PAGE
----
Great research universities are engines for progress — individual and societal. They create knowledge, explore new vistas of possibility, and educate students and other stakeholders. Universities extend our understanding of particular disciplines and, through basic research, provide the foundation for transformative advances. These improvements may include next-generation products, such as pharmaceuticals that target serious disease, or superior processes, like better logistics to deliver supplies or humanitarian aid.
As 2016 concludes, I want to wish you and yours a marvelous holiday season and new year. In reflecting on the past 12 months, it’s gratifying to see that Northwestern research enjoyed another exceptional year, with accomplishments across many different disciplines.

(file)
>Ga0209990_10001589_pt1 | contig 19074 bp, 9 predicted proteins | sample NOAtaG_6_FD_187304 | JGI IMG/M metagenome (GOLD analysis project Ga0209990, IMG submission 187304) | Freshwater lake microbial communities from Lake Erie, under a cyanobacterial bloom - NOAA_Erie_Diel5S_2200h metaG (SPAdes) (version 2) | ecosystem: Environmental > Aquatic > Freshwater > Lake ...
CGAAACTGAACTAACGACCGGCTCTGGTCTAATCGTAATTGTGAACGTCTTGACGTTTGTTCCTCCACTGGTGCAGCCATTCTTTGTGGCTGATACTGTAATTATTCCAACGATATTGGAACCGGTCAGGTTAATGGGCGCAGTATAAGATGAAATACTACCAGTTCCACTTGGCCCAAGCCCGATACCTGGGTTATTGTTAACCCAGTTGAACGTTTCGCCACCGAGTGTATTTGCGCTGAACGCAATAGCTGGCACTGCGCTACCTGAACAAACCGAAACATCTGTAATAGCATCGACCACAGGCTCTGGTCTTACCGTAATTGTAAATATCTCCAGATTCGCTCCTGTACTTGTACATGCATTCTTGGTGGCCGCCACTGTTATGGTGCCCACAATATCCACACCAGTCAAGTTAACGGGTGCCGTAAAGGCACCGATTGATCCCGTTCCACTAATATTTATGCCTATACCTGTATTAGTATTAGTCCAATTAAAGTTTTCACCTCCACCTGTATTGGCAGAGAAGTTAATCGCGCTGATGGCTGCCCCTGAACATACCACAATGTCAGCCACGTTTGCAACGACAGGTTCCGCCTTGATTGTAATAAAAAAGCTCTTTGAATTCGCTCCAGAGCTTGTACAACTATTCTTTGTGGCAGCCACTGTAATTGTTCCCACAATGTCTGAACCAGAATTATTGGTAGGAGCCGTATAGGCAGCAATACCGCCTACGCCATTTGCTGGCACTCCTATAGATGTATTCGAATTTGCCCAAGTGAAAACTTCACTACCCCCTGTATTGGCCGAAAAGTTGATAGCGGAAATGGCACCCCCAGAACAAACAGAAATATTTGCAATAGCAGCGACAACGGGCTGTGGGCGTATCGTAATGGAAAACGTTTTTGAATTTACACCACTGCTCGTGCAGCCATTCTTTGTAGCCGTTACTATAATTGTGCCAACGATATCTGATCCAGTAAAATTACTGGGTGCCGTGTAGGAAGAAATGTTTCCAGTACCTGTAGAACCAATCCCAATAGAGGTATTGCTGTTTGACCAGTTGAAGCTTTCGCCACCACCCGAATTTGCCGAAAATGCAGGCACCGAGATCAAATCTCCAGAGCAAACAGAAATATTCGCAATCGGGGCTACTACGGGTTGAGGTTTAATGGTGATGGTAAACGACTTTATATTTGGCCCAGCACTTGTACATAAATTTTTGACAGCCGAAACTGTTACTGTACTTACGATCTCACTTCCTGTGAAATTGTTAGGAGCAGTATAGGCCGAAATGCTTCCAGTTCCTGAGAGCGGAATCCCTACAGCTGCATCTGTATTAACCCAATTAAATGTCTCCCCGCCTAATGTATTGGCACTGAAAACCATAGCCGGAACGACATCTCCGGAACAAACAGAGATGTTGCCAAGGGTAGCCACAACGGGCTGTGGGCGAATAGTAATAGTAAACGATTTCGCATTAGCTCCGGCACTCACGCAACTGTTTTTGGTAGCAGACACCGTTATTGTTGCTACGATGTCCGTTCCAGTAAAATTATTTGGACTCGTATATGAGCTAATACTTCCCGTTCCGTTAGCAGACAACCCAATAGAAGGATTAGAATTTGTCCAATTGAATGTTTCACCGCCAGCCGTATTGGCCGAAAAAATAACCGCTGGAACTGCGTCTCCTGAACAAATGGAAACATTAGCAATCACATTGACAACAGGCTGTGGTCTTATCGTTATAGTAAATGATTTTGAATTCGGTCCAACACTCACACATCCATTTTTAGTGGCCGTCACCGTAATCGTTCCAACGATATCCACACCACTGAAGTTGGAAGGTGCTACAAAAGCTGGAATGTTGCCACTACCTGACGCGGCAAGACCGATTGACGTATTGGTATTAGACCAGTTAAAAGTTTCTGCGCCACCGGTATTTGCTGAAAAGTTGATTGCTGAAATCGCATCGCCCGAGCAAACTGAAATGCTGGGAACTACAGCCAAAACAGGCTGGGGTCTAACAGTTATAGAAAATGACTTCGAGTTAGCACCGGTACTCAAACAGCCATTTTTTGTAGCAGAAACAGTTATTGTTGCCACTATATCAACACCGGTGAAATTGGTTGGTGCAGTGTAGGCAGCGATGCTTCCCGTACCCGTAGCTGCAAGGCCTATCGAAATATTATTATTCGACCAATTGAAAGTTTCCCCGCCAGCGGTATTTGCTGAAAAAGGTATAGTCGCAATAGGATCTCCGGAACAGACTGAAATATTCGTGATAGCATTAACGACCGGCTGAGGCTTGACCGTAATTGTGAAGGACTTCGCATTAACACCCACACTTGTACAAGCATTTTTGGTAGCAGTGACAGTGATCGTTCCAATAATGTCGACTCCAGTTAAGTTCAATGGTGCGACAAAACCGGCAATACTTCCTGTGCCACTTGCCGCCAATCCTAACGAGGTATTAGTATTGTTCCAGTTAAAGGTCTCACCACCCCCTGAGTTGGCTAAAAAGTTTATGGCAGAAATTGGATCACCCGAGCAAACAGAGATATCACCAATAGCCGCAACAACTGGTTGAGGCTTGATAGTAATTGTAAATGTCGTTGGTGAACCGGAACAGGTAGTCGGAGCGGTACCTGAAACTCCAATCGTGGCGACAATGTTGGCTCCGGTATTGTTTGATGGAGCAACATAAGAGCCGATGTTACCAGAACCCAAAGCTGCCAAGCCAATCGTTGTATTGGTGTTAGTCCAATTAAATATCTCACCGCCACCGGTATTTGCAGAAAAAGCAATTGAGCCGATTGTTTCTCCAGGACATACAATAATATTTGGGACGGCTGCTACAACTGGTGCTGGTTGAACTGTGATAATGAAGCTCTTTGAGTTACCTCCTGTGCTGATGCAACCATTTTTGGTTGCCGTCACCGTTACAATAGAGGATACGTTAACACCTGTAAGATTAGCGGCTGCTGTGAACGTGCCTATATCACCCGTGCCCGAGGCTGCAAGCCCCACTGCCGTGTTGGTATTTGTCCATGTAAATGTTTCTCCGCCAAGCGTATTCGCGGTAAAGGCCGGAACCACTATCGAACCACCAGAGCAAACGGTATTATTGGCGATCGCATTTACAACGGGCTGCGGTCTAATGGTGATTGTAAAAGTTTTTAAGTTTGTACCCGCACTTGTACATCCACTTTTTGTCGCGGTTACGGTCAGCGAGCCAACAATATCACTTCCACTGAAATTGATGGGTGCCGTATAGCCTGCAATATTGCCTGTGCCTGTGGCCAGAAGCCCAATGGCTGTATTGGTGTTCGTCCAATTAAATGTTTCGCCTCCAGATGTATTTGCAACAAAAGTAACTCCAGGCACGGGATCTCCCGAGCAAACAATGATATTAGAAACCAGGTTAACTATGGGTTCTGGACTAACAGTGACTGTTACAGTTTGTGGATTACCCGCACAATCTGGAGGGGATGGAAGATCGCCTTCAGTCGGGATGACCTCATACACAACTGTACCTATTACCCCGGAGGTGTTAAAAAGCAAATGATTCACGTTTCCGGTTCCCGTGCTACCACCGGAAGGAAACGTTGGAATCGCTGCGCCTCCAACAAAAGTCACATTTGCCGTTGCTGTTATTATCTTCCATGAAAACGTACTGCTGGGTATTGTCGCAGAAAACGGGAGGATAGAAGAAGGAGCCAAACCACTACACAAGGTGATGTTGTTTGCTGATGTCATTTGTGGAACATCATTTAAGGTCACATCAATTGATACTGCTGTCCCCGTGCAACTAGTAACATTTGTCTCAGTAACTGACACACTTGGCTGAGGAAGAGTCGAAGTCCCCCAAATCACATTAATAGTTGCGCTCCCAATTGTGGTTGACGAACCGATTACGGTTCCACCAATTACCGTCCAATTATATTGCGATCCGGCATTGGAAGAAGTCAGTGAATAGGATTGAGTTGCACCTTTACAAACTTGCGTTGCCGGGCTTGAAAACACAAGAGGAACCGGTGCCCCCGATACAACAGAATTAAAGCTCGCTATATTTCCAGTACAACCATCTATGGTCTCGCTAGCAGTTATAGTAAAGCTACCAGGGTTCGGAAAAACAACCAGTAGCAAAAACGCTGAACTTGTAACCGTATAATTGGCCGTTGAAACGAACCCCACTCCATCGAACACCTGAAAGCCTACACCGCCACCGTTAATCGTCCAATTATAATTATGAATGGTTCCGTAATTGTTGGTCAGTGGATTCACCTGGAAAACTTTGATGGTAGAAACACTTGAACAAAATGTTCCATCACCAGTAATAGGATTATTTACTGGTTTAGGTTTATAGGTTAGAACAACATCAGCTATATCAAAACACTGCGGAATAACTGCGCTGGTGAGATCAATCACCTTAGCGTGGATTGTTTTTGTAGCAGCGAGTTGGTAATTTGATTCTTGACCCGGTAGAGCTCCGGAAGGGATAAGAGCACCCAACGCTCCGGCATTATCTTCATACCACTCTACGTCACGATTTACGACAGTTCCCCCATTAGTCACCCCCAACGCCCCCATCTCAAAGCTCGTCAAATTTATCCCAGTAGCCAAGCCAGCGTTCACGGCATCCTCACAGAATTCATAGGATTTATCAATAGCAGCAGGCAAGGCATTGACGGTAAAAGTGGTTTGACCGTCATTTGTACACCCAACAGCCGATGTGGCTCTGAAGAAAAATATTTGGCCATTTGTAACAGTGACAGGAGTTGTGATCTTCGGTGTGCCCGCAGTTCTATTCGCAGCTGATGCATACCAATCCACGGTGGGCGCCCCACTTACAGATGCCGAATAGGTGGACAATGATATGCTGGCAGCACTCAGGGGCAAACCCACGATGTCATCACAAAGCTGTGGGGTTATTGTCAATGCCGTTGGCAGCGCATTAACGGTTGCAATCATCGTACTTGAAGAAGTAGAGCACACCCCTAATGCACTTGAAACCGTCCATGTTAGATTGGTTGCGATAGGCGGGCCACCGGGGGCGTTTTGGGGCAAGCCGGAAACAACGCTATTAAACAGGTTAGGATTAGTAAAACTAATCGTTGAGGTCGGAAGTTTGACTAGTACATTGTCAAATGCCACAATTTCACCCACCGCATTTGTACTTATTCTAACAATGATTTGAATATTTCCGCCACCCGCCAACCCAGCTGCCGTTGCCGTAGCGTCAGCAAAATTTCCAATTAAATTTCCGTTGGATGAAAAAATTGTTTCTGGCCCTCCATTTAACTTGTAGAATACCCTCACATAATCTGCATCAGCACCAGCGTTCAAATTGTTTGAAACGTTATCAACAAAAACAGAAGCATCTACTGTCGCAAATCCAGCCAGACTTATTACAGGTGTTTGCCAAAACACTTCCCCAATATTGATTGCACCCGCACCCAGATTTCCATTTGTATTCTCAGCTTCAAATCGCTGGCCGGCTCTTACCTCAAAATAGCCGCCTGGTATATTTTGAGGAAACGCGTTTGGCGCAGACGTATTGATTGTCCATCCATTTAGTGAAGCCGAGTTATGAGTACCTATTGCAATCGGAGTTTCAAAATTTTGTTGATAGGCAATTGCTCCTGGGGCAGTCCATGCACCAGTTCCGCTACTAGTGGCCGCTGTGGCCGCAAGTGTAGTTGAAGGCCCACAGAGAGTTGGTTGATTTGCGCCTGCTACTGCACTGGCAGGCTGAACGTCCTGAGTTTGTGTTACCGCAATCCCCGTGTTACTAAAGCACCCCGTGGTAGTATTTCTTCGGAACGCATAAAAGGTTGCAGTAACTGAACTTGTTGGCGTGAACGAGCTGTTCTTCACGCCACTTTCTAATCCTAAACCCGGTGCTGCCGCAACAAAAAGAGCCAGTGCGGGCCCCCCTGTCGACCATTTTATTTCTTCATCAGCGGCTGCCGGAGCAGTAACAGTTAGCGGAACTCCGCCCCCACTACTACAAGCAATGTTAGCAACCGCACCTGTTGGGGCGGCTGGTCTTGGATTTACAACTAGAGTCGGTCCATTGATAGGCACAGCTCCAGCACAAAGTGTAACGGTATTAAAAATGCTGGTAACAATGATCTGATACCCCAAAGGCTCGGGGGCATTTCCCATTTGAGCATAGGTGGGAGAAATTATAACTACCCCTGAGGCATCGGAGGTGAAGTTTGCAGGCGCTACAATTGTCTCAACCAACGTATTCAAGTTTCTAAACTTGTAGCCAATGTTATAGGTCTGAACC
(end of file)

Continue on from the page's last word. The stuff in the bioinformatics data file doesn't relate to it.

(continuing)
Northwestern enjoyed another record-breaking year of sponsored research funding in 2016. That’s wonderful news and part of a decade-long growth trend that could only happen because of the University’s faculty thought leadership, inter-institutional relationships, and the efforts of our dedicated administrative staff. Equally impressive is that Northwestern continues to attract this level of investment during a time of greater competition for funds from federal and industry sources.
The entire Northwestern community felt an enormous sense of pride on October 5 when we learned that one of our own, Sir Fraser Stoddart, had won the 2016 Nobel Prize for Chemistry. The announcement heralded a triumph for scientific ingenuity and also provided a powerful reminder of basic science’s importance.